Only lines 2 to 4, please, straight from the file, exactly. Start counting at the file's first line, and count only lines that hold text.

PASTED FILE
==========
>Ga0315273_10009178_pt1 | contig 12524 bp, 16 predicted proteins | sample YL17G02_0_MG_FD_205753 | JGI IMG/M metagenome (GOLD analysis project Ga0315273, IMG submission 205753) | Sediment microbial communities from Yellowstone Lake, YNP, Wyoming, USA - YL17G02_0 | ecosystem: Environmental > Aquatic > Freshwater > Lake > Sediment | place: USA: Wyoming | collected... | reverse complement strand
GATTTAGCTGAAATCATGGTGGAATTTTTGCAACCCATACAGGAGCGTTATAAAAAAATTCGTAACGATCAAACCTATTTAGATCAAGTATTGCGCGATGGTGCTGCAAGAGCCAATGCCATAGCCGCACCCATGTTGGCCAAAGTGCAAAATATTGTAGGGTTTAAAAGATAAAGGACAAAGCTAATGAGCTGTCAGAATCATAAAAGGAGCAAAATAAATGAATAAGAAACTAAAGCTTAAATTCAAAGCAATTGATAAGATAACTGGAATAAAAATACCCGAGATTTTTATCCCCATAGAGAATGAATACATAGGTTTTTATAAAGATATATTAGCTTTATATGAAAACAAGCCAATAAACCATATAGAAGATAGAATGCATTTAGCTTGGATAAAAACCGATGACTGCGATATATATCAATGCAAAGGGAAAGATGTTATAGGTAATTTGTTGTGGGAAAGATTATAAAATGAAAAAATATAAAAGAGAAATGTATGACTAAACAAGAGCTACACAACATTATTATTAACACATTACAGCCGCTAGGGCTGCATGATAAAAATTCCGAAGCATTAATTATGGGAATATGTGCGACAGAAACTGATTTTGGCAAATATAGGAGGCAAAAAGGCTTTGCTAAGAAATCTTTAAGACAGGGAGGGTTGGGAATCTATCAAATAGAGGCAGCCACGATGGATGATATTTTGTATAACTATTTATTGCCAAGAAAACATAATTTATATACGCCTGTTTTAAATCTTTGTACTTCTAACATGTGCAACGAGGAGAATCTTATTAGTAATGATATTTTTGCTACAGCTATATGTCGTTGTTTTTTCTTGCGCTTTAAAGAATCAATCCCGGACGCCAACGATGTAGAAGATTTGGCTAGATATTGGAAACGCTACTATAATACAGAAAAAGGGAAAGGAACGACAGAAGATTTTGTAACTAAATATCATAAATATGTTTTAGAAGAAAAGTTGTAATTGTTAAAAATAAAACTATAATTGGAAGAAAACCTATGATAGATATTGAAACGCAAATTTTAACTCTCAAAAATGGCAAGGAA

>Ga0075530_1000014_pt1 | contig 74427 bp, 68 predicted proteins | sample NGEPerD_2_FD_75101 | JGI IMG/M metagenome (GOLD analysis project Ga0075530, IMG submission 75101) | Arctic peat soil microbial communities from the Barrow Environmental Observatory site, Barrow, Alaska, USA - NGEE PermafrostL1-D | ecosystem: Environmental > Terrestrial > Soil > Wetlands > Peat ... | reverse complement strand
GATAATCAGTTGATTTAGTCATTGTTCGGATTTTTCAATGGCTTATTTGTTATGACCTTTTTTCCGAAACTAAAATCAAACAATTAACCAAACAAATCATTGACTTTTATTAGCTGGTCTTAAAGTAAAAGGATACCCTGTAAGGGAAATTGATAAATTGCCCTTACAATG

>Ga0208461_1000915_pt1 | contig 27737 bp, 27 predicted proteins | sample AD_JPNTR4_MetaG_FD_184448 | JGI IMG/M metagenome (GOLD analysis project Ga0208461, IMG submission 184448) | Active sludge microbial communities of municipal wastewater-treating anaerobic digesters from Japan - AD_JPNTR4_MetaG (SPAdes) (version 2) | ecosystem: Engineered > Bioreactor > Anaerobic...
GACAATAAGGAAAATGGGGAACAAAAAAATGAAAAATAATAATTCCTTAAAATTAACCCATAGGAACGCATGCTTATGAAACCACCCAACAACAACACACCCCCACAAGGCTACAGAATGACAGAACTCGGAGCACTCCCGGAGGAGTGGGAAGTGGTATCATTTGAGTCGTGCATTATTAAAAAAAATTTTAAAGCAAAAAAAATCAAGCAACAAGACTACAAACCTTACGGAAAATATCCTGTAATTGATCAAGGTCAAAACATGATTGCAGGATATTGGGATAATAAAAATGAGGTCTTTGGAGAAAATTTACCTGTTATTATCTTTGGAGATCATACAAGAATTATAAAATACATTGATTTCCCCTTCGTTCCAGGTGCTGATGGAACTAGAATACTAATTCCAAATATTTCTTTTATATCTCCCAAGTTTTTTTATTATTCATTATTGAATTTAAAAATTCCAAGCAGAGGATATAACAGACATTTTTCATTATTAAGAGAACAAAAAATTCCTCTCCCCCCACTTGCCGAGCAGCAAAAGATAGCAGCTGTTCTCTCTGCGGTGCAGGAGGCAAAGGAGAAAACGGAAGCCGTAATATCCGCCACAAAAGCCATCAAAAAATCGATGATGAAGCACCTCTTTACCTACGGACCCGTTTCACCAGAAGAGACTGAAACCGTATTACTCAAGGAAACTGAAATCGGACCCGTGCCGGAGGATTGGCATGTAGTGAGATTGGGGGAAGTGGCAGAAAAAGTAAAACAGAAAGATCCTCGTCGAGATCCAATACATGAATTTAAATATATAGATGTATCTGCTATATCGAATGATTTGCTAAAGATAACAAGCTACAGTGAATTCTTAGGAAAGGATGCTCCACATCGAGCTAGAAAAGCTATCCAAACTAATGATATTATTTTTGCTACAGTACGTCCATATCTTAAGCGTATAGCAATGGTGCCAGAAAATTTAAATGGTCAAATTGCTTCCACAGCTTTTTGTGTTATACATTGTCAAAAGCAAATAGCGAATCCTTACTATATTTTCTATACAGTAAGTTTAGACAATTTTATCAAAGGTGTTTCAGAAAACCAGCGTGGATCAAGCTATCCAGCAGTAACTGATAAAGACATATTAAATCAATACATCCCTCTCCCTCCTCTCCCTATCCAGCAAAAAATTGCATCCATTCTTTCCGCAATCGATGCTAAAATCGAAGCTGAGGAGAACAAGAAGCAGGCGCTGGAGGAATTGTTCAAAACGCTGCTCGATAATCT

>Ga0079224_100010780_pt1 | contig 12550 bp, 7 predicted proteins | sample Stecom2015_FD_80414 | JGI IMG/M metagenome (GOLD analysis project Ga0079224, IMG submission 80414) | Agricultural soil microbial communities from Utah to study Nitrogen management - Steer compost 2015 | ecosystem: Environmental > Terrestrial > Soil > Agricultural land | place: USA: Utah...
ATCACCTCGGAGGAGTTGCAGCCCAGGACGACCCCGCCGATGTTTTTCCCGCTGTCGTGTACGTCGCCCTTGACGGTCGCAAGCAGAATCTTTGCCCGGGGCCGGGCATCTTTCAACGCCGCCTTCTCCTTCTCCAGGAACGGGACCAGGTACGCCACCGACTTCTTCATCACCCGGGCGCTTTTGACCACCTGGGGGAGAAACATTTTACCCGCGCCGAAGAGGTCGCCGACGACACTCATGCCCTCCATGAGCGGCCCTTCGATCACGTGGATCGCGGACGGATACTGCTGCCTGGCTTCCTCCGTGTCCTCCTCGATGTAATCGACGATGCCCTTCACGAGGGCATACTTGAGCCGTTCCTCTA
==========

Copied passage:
GATTTAGCTGAAATCATGGTGGAATTTTTGCAACCCATACAGGAGCGTTATAAAAAAATTCGTAACGATCAAACCTATTTAGATCAAGTATTGCGCGATGGTGCTGCAAGAGCCAATGCCATAGCCGCACCCATGTTGGCCAAAGTGCAAAATATTGTAGGGTTTAAAAGATAAAGGACAAAGCTAATGAGCTGTCAGAATCATAAAAGGAGCAAAATAAATGAATAAGAAACTAAAGCTTAAATTCAAAGCAATTGATAAGATAACTGGAATAAAAATACCCGAGATTTTTATCCCCATAGAGAATGAATACATAGGTTTTTATAAAGATATATTAGCTTTATATGAAAACAAGCCAATAAACCATATAGAAGATAGAATGCATTTAGCTTGGATAAAAACCGATGACTGCGATATATATCAATGCAAAGGGAAAGATGTTATAGGTAATTTGTTGTGGGAAAGATTATAAAATGAAAAAATATAAAAGAGAAATGTATGACTAAACAAGAGCTACACAACATTATTATTAACACATTACAGCCGCTAGGGCTGCATGATAAAAATTCCGAAGCATTAATTATGGGAATATGTGCGACAGAAACTGATTTTGGCAAATATAGGAGGCAAAAAGGCTTTGCTAAGAAATCTTTAAGACAGGGAGGGTTGGGAATCTATCAAATAGAGGCAGCCACGATGGATGATATTTTGTATAACTATTTATTGCCAAGAAAACATAATTTATATACGCCTGTTTTAAATCTTTGTACTTCTAACATGTGCAACGAGGAGAATCTTATTAGTAATGATATTTTTGCTACAGCTATATGTCGTTGTTTTTTCTTGCGCTTTAAAGAATCAATCCCGGACGCCAACGATGTAGAAGATTTGGCTAGATATTGGAAACGCTACTATAATACAGAAAAAGGGAAAGGAACGACAGAAGATTTTGTAACTAAATATCATAAATATGTTTTAGAAGAAAAGTTGTAATTGTTAAAAATAAAACTATAATTGGAAGAAAACCTATGATAGATATTGAAACGCAAATTTTAACTCTCAAAAATGGCAAGGAA

>Ga0075530_1000014_pt1 | contig 74427 bp, 68 predicted proteins | sample NGEPerD_2_FD_75101 | JGI IMG/M metagenome (GOLD analysis project Ga0075530, IMG submission 75101) | Arctic peat soil microbial communities from the Barrow Environmental Observatory site, Barrow, Alaska, USA - NGEE PermafrostL1-D | ecosystem: Environmental > Terrestrial > Soil > Wetlands > Peat ... | reverse complement strand
GATAATCAGTTGATTTAGTCATTGTTCGGATTTTTCAATGGCTTATTTGTTATGACCTTTTTTCCGAAACTAAAATCAAACAATTAACCAAACAAATCATTGACTTTTATTAGCTGGTCTTAAAGTAAAAGGATACCCTGTAAGGGAAATTGATAAATTGCCCTTACAATG